Like you, your dog can get zits and develop an acne problem. Unlike you, he won't obsess about pimples that appear on school picture day or right before your big presentation at work. Although your dog won't worry about his pimples, it's important for you to know what the bumps on your dog's chin are and when to treat them.
Is It Safe To Pop My Dog's Zits?
Yes, dog pimples are a thing
Many pet owners express surprise when they learn that dogs get acne. Just like you, your dog has oil-producing glands in her skin. If one of these glands or a hair follicle gets clogged with dirt and oil, a pimple forms. A zit can appear anywhere, but they're most likely to form on your dog's face or groin. They're also more likely to occur during your dog's time as a teenager, often resolving themselves when a dog reaches adulthood at around one year of age.
Know all the signs of acne
When clogged pores lead to a pimple, it's easy to see what's going on with your pooch. Other signs of clogged pores and skin problems aren't quite as obvious, however. Your dog may develop red bumps that never come to a head. You might also notice that your dog has small bumps under his skin rather than on it or find small scars from previous acne outbreaks. Sometimes, a dog with an uncomfortable zit will rub against the floor or furniture, almost as if trying to pop the pimple himself.
Avoid aggravating the situation
Pimples exude a kind of magical power over some people, filling them with the urge to pop zits and squeeze out every bit of pus that they can. If you're one of these people, step away from your dog. You should never pop a dog's zits. Doing so can cause infection and spread pus and oil over your dog's skin, prompting another breakout and making her acne worse. You also increase the risk that your pup will develop a canine sebaceous cyst. Essentially giant pimples, these cysts are benign but quite painful. Many require a trip to the vet.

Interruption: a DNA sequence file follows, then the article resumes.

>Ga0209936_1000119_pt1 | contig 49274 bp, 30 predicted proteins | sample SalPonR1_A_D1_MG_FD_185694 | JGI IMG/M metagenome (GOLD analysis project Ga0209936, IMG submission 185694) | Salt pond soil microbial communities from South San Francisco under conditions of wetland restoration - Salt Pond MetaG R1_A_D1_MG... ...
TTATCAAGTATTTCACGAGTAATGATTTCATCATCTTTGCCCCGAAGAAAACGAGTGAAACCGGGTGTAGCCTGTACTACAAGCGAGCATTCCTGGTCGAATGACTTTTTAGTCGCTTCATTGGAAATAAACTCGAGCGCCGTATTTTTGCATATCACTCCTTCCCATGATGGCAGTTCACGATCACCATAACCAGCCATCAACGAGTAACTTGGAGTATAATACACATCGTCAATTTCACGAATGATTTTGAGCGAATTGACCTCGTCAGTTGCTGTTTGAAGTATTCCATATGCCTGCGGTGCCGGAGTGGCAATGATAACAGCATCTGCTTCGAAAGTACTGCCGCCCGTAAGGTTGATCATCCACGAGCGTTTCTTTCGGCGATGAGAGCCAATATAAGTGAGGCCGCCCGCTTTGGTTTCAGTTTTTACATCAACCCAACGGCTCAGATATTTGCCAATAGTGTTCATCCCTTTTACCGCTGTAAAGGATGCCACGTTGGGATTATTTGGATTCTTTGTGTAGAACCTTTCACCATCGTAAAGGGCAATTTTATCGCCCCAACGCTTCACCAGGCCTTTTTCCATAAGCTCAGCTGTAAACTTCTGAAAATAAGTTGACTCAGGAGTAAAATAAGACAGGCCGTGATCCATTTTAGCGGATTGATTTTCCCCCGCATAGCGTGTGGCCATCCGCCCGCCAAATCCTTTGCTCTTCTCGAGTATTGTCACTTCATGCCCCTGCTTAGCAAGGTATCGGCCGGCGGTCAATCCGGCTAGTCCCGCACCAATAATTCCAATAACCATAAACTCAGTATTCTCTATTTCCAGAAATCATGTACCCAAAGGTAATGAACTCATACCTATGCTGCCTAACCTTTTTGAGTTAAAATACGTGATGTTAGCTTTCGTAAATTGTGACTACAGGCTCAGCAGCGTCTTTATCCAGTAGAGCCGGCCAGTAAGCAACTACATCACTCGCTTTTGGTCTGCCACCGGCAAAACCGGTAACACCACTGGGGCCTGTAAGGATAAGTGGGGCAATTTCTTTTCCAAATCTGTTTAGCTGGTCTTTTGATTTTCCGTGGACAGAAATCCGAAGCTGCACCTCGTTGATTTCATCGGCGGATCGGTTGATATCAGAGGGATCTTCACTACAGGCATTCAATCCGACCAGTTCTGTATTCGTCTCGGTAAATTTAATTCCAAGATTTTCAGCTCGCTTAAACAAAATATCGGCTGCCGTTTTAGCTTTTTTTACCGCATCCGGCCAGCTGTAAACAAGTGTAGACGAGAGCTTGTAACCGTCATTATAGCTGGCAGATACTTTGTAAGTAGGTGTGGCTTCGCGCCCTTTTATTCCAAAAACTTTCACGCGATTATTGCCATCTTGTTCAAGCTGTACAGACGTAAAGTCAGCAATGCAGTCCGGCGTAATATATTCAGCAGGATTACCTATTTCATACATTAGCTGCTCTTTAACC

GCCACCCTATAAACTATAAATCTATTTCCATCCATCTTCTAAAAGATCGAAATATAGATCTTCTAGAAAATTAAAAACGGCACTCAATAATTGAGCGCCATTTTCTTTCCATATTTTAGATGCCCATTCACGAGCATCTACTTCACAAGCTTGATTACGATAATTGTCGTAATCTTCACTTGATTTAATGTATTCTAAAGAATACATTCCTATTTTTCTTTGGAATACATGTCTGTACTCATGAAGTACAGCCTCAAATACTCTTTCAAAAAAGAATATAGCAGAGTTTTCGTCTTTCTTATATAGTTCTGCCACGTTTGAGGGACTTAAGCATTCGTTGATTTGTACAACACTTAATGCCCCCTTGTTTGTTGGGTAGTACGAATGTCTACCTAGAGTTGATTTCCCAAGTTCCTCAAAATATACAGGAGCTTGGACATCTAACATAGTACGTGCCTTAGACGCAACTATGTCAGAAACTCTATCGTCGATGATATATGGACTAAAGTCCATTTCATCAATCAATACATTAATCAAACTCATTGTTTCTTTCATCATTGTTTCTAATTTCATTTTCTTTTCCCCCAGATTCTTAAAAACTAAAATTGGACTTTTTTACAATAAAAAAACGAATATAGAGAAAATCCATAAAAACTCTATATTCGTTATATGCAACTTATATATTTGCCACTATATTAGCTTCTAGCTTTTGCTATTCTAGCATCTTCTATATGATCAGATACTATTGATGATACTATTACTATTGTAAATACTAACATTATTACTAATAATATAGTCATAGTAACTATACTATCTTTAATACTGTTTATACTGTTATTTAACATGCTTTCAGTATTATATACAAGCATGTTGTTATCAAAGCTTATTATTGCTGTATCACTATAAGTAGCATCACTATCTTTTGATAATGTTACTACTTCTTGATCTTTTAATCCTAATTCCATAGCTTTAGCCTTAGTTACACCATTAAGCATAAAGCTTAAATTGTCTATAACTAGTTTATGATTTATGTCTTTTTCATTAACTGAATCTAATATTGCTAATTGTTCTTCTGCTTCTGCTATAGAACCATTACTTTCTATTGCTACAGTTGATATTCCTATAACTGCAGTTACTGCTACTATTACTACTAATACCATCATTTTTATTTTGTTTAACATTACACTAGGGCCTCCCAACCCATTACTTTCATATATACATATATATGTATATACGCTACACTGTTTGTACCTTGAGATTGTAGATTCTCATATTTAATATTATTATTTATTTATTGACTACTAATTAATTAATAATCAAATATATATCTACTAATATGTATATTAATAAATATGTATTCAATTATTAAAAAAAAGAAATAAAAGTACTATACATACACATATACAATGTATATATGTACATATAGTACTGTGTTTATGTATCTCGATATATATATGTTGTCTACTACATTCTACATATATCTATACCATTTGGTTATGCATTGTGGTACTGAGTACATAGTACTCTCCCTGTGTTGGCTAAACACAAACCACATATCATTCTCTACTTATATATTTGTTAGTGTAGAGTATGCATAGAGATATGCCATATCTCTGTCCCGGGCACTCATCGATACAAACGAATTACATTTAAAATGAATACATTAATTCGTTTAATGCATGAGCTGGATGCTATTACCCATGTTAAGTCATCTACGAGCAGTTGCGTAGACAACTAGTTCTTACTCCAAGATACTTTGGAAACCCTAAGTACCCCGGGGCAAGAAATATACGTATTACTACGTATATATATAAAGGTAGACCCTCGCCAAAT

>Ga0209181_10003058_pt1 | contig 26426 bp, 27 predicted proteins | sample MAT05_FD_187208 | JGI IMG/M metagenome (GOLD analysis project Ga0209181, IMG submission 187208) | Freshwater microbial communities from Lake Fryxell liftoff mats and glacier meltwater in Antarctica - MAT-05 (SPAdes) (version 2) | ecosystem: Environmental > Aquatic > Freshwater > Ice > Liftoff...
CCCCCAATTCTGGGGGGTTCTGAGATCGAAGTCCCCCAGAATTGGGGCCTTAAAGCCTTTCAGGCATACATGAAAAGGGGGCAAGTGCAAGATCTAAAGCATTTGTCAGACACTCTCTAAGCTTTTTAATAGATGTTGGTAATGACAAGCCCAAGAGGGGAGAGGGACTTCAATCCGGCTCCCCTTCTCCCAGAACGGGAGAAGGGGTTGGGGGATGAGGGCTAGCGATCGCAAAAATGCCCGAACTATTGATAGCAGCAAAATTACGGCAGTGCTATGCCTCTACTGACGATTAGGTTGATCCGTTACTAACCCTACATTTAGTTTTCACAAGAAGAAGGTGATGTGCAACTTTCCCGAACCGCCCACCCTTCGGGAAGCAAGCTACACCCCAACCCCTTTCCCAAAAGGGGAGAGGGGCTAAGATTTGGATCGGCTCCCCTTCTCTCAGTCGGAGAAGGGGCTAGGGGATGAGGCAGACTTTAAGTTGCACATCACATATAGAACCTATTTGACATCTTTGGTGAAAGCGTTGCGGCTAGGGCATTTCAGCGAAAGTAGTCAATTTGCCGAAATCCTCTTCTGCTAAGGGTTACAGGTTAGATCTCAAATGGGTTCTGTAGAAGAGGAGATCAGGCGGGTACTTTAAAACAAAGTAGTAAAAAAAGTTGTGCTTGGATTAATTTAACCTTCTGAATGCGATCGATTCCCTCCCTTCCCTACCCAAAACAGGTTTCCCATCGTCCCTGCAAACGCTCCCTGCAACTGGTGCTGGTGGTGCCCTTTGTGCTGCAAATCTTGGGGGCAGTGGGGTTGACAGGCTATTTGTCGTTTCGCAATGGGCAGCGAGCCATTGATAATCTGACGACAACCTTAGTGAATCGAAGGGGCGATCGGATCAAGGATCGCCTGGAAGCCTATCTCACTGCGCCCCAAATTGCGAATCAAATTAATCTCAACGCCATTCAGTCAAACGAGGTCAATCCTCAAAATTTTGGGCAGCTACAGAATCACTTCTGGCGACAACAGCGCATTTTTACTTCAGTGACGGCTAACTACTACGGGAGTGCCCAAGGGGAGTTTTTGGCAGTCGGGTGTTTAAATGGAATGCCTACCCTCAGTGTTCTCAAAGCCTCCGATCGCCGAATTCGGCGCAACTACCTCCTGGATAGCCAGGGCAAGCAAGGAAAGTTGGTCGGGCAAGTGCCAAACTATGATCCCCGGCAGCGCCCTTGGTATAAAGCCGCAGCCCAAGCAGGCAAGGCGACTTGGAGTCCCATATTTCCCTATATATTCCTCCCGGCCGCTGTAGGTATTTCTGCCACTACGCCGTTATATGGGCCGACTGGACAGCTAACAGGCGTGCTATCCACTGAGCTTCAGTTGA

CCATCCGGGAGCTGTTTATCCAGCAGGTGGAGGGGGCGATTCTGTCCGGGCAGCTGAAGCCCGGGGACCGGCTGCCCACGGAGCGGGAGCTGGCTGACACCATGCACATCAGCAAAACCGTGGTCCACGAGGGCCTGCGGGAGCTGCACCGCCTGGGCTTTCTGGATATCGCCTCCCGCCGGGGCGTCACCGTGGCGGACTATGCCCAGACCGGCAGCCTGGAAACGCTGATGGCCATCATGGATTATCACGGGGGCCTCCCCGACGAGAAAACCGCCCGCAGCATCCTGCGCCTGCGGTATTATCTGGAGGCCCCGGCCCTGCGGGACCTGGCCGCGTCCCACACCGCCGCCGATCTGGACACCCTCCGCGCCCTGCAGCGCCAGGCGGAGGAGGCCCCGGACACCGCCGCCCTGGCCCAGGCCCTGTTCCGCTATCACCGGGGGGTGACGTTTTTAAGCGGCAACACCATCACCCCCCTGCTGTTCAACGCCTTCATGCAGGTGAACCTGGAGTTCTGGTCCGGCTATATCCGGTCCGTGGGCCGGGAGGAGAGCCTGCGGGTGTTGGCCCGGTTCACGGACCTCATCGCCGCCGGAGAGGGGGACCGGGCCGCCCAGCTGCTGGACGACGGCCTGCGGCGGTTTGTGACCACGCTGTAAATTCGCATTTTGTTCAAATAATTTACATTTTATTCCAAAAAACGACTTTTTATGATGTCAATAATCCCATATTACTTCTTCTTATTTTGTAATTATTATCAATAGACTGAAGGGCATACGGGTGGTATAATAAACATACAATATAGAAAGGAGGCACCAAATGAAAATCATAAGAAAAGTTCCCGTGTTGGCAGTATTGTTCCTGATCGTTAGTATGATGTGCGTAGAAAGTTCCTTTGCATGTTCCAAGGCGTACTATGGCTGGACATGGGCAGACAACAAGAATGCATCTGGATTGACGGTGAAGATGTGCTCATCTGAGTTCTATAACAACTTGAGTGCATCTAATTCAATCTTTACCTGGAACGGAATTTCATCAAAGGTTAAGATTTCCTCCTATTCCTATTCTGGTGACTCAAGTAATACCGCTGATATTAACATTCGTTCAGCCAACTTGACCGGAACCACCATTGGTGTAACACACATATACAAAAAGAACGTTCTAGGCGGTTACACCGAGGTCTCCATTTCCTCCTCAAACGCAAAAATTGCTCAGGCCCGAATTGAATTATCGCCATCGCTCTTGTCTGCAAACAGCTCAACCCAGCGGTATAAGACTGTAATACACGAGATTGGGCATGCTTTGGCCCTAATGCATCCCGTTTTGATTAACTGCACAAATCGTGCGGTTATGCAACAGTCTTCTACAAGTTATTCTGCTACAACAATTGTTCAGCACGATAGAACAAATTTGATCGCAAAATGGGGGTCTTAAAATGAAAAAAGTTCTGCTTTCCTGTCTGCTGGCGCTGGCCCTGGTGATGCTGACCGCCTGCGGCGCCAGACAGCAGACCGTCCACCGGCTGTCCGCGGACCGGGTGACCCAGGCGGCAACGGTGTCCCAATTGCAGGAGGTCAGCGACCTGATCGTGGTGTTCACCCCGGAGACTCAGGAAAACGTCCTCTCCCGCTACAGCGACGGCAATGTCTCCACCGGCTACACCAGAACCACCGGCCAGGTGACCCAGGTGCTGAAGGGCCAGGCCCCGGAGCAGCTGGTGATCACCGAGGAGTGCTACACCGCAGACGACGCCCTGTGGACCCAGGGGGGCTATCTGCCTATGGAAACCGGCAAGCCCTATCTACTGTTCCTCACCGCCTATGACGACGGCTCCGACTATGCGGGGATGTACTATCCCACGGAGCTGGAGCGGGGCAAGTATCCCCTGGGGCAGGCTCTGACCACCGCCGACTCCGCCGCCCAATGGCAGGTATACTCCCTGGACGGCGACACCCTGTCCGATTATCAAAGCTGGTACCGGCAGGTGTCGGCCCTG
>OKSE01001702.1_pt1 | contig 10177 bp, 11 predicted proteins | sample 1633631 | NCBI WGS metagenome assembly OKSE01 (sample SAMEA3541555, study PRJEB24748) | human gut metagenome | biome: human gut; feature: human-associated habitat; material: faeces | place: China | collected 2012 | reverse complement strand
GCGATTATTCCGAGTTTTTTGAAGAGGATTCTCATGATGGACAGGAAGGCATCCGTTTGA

While avoiding popping, make sure you avoid treating your dog with hydrogen peroxide or human acne medications too. A dab of Clearasil may work wonders for you, but solutions made for human skin are generally much more potent than those made for dogs. You could make your dog's acne worse or create other skin problems for him.
Take the proper steps
Doing nothing is sometimes the best way to treat your dog's acne. If your pup is in her teen months or the acne is mild, the problem typically resolves itself. If your dog is past her teens but still breaking out often or experiencing a bad skin problem, visit your vet. Your vet can confirm that you're in fact dealing with acne and not something else that looks similar.
If it is acne, the first step of treatment may simply involve bathing your dog more frequently. A weekly bath can help keep your dog's skin clean and clear. If necessary, your vet can suggest a medicated shampoo for an acne-fighting boost. If your dog's zits occur mostly around her mouth, try brushing her teeth. Sometimes, poor dental hygiene allows bacteria to leave the mouth and migrate to the muzzle. Dental treats or some time with a toothbrush prevent this problem.
Sometimes, vets prescribe anti-inflammatory pills as well as antibiotics to dogs with serious acne issues. Topical creams and gels can also help ease acne irritation. If your dog has an overly large zit or one hidden under his skin, your vet may drain the site or even surgically remove the affected tissue. This treatment, however, is typically reserved for very large sebaceous cysts.